I &B Code 2016 allows a creditor (financial/operational) of a Company under Section 7 and 9 of IBC and the Company ("Corporate Debtor") itself under Section 10 of IBC to file an application before the National Company Law Tribunal ("NCLT") to initiate Corporate Insolvency Resolution Process ("CIRP") against the Corporate Debtor in case of default, that is non-payment of debt, of INR 1 Lakh (Rupees One Lakh Only) or above. In case of failure of submission of a viable Resolution Plan as approved by 66% majority of the Committee of Creditors ("COC") to revive or restructure the Corporate Debtor, an order of Liquidation of the Corporate Debtor, as a last resort may be passed by the Ld' Adjudicating Authority i.e. Ld' NCLT.
Since the enactment of IBC, a numerous application has been filed under I & B Code 2016 to initiate CIRP against the Corporate Debtors. IBC has been amended time and again in order to simplify the process, remove any fallacies and promote ease of doing business.
However, I&B Code 2016 for the longest time did not contain any provisions that allowed withdrawal of the application from the NCLT for initiation of CIRP. The only provision that was available was under Rule 8 of The Insolvency and Bankruptcy (Adjudicating Authority) Rules, 2016, wherein the NCLT could allow withdrawal of application on a request made by the applicant before its admission. Since the scope of these provisions is limited till the stage of acceptance of the application, hence it did not prove to be beneficial in this aspect.
Lokhandwala Kataria Construction Private Limited v. Nisus Finance and Investment Managers LLP (Civil Appeal No. 9279 of 2017) was first of its kind matter, in which the Hon'ble Supreme Court allowed a settlement between the corporate debtor and the creditors using its inherent powers under Article 142 of the Constitution of India, which states that the Supreme Court in the exercise of its jurisdiction may pass such decree or make such order as is necessary for doing complete justice in any cause or matter pending before it. The Apex court set aside the order of the Ld' NCLAT, whereby the Appellate Authority refused to exercise its inherent powers under Rule 11 of the National Company Law Appellate Tribunal Rules, 2016 that provides 'inherent powers' to the Tribunals to make such orders or give such directions as may be necessary for meeting the ends of justice or to prevent abuse of process of the Tribunal. The same stand was subsequently taken by the Hon'ble Supreme Court in the matters of Mothers Pride Dairy India Private Limited v. Portrait Advertising and Marketing Private Limited (Civil Appeal No. 9286/2017) and thereafter in Uttara Foods and Feeds Private Limited v. Mona Pharmachem (Civil Appeal No. 18520/2017), wherein the Apex Court held,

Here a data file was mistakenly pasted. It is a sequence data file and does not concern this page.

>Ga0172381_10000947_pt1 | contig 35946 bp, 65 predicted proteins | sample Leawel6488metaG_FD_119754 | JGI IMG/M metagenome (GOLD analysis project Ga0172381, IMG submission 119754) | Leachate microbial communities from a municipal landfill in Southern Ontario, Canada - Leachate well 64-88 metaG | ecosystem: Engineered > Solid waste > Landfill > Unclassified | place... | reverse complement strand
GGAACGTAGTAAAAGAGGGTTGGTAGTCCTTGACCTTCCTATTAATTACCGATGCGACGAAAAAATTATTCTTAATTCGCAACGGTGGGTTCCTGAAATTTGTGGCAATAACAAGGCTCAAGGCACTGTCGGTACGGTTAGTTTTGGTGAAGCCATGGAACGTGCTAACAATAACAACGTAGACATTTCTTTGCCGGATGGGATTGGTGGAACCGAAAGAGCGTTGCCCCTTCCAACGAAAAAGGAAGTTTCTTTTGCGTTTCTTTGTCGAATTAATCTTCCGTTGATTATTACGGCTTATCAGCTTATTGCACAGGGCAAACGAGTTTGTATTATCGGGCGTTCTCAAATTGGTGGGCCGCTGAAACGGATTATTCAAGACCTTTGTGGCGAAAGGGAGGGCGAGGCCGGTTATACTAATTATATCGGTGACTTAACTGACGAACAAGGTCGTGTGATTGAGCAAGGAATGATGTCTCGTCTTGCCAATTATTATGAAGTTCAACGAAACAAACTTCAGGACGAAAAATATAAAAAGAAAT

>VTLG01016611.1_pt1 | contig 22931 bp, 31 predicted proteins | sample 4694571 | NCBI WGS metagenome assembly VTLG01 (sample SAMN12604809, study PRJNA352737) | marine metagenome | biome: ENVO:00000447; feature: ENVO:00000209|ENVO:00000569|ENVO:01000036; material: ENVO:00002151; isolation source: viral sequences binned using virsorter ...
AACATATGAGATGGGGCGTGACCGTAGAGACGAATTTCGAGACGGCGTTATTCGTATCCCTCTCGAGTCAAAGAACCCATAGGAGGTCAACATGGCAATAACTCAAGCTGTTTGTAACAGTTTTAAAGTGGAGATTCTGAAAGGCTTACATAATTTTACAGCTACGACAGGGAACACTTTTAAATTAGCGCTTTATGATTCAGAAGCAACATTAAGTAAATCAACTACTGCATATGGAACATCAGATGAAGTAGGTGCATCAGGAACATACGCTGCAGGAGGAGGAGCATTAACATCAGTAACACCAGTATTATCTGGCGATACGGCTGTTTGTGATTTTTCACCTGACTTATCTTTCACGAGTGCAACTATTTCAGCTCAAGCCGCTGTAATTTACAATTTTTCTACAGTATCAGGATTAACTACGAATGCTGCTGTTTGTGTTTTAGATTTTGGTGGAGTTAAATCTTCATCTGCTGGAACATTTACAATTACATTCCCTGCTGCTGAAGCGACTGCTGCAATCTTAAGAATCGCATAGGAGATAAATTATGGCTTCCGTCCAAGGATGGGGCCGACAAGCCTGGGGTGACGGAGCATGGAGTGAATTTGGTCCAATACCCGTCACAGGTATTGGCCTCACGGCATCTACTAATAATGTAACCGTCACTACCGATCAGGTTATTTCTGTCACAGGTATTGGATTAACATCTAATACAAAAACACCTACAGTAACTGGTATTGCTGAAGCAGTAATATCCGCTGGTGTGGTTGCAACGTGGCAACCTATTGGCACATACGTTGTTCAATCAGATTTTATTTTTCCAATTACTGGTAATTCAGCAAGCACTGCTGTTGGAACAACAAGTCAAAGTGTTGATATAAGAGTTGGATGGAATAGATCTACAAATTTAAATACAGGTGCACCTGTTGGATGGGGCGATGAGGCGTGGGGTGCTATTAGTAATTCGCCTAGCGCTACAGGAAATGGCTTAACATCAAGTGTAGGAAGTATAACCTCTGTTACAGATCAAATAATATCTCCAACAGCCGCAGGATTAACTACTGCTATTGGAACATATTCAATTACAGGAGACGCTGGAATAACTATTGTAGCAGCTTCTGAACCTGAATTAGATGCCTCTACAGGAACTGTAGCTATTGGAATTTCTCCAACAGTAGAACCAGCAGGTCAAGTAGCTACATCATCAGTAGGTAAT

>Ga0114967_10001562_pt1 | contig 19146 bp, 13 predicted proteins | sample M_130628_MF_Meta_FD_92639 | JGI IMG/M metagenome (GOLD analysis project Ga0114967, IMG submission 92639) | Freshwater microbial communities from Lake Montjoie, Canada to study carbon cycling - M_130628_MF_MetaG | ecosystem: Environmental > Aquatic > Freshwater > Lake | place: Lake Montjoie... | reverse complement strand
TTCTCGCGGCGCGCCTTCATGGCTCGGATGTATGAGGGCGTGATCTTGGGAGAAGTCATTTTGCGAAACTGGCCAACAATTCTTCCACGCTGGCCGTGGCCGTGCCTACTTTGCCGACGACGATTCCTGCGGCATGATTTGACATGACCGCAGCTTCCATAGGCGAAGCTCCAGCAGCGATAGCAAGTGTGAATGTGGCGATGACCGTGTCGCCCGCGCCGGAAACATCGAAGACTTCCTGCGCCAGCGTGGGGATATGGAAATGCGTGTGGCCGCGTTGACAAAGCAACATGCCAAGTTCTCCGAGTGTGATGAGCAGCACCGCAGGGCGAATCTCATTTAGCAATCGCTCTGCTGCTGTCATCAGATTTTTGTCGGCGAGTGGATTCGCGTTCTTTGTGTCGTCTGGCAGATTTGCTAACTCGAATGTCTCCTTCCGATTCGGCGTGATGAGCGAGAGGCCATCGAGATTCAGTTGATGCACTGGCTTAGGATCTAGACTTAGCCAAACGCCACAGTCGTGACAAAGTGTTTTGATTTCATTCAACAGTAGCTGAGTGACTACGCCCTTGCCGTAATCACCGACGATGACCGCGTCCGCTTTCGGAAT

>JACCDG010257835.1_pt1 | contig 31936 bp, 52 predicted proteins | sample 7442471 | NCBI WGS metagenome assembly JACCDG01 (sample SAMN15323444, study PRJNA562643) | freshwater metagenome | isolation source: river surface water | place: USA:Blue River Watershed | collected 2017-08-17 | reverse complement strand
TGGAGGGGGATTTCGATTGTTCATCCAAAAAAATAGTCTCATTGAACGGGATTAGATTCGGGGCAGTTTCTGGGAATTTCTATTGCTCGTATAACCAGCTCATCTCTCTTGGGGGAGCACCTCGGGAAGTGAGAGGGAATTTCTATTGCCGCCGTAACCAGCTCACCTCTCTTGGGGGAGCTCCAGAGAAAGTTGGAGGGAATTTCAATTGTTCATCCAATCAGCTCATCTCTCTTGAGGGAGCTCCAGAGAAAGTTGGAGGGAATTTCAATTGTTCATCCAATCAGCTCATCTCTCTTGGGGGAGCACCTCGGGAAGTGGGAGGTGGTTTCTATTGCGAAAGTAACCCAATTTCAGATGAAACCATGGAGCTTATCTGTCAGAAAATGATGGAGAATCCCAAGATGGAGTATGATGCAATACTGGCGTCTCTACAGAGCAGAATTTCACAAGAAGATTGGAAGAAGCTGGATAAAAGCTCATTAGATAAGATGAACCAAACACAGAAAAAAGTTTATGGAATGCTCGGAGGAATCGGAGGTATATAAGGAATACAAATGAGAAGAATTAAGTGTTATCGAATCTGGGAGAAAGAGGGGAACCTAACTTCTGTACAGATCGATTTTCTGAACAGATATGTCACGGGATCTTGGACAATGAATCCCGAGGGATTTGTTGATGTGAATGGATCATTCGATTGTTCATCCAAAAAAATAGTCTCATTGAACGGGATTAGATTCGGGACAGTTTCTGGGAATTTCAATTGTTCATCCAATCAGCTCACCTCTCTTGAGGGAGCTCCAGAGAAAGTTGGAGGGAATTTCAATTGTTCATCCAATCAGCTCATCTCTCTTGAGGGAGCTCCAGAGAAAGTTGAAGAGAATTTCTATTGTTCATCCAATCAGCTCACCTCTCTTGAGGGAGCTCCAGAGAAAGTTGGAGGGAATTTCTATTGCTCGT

"We are of the view that instead of all such orders coming to the Supreme Court as only the Supreme Court may utilize its powers under Article 142 of the Constitution of India, the relevant Rules be amended by the competent authority to include such inherent powers. This will obviate unnecessary appeals being filed before this Court in matters where such agreement has been reached."
The Court also ordered a copy of the order to be sent to the Ministry of Law & Justice.
Needless to say, the Promoters of a Corporate Debtor would not want to lose control over the affairs of the company, as it would have an immensely adversarial effect on their interests. In addition to this, keeping in mind that if a settlement may be reached amongst all creditors and the debtor, for the purpose of a withdrawal to be granted and not just the applicant creditor and the debtor, the Insolvency Law Committee unanimously agreed that the relevant rules may be amended to provide for withdrawal post-admission if the CoC approves of such action by a voting share of ninety percent.
In view of the above, Section 12A was inserted w.e.f 06.06.2018.
The Report of the Insolvency Law Committee, published in March 2018, dealing with the issue of 'Withdrawal of CIRP Proceedings Pursuant to Settlement.' The ILC Report observed as follows:
"Under rule 8 of the CIRP Rules, the NCLT may permit withdrawal of the application on a request by the applicant before its admission. However, there is no provision in the Code or the CIRP Rules in relation to the permissibility of withdrawal post admission of a CIRP application. It was observed by the Committee that there have been instances where on account of settlement between the applicant creditor and the corporate debtor, judicial permission for withdrawal of CIRP was granted. This practice was deliberated in light of the objective of the Code as encapsulated in the BLRC Report, that the design of the Code is based on ensuring that "all key stakeholders will participate to collectively assess viability. The law must ensure that all creditors who have the capability and the willingness to restructure their liabilities must be part of the negotiation process. The liabilities of all creditors who are not part of the negotiation process must also be met in any negotiated solution."